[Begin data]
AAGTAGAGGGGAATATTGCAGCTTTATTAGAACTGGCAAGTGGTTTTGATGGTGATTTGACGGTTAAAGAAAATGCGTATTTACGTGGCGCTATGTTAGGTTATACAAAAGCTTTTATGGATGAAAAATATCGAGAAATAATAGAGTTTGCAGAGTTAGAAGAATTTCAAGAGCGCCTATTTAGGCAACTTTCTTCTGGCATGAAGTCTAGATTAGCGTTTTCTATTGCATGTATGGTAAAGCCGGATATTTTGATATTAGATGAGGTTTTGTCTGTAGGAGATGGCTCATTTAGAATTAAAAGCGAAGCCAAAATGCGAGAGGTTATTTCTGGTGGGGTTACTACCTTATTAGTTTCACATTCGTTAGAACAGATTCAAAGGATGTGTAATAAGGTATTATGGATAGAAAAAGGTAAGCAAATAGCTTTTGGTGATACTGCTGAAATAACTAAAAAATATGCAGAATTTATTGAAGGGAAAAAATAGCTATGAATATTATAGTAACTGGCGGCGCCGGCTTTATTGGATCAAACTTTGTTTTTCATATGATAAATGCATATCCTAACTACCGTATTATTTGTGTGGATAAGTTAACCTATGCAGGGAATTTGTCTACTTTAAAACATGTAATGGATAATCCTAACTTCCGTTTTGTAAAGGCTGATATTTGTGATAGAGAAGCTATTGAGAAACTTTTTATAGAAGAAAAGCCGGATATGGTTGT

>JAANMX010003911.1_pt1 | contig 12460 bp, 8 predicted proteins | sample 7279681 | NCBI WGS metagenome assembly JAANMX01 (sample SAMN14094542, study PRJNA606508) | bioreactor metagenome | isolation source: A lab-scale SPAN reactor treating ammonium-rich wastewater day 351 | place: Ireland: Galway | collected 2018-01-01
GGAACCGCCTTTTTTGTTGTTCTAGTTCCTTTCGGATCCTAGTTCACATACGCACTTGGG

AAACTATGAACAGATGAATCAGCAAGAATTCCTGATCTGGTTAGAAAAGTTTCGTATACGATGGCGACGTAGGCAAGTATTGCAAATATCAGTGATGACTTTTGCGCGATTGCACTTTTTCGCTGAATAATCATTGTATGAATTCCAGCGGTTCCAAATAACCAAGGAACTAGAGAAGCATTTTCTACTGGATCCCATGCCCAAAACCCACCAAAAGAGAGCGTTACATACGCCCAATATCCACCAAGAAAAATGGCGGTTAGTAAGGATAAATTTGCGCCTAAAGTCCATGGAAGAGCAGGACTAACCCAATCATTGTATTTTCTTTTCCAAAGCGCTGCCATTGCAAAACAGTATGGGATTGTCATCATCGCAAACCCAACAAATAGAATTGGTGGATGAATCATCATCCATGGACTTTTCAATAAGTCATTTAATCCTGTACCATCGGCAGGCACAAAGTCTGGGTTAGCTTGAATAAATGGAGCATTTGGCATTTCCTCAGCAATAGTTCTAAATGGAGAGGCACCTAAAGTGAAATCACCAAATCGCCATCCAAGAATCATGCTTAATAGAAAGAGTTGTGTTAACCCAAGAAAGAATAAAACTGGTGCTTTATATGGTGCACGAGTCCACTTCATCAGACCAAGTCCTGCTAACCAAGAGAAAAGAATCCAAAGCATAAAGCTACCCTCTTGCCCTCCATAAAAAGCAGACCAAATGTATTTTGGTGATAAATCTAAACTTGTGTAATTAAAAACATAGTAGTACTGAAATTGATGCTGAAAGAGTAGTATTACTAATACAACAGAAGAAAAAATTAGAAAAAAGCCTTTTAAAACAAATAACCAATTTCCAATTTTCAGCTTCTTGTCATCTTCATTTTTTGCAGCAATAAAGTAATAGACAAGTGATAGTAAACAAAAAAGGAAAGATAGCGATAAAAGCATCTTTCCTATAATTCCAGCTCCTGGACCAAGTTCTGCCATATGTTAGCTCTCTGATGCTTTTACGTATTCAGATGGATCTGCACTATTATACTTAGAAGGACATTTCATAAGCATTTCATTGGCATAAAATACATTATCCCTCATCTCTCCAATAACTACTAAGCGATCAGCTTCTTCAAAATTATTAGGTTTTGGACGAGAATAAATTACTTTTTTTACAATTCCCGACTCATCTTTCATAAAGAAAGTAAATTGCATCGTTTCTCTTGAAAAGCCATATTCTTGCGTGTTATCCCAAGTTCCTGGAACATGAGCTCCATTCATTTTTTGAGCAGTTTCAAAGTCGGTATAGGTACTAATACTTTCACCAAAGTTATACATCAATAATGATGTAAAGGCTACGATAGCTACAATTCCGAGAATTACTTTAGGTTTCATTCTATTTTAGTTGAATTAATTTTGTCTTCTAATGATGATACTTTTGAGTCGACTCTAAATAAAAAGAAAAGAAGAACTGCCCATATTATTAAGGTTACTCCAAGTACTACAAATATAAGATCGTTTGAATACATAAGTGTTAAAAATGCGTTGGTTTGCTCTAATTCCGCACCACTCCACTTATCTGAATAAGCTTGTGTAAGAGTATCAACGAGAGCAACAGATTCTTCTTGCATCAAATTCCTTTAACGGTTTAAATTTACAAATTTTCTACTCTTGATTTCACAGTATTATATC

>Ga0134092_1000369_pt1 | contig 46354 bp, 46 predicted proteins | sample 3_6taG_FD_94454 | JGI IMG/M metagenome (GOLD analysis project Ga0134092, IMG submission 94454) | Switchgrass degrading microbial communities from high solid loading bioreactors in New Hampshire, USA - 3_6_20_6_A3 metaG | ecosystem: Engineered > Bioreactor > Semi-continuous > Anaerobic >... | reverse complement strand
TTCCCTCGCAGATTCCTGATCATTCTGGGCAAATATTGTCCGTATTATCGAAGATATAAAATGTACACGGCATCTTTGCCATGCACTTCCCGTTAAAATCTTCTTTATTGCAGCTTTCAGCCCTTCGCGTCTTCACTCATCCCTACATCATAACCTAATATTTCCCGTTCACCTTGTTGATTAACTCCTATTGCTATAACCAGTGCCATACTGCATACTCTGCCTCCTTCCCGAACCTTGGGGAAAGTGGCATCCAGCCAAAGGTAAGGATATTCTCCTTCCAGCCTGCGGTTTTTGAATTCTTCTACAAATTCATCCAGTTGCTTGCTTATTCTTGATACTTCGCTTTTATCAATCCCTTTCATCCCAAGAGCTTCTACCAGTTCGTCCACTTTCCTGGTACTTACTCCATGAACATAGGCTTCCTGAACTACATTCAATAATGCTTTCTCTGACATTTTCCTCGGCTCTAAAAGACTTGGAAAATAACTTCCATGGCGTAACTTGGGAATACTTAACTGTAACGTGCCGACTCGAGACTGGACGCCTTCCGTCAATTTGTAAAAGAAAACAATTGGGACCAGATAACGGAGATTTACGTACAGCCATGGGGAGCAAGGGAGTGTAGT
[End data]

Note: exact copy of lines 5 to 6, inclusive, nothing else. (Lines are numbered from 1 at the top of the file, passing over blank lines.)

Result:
>Ga0134092_1000369_pt1 | contig 46354 bp, 46 predicted proteins | sample 3_6taG_FD_94454 | JGI IMG/M metagenome (GOLD analysis project Ga0134092, IMG submission 94454) | Switchgrass degrading microbial communities from high solid loading bioreactors in New Hampshire, USA - 3_6_20_6_A3 metaG | ecosystem: Engineered > Bioreactor > Semi-continuous > Anaerobic >... | reverse complement strand
TTCCCTCGCAGATTCCTGATCATTCTGGGCAAATATTGTCCGTATTATCGAAGATATAAAATGTACACGGCATCTTTGCCATGCACTTCCCGTTAAAATCTTCTTTATTGCAGCTTTCAGCCCTTCGCGTCTTCACTCATCCCTACATCATAACCTAATATTTCCCGTTCACCTTGTTGATTAACTCCTATTGCTATAACCAGTGCCATACTGCATACTCTGCCTCCTTCCCGAACCTTGGGGAAAGTGGCATCCAGCCAAAGGTAAGGATATTCTCCTTCCAGCCTGCGGTTTTTGAATTCTTCTACAAATTCATCCAGTTGCTTGCTTATTCTTGATACTTCGCTTTTATCAATCCCTTTCATCCCAAGAGCTTCTACCAGTTCGTCCACTTTCCTGGTACTTACTCCATGAACATAGGCTTCCTGAACTACATTCAATAATGCTTTCTCTGACATTTTCCTCGGCTCTAAAAGACTTGGAAAATAACTTCCATGGCGTAACTTGGGAATACTTAACTGTAACGTGCCGACTCGAGACTGGACGCCTTCCGTCAATTTGTAAAAGAAAACAATTGGGACCAGATAACGGAGATTTACGTACAGCCATGGGGAGCAAGGGAGTGTAGT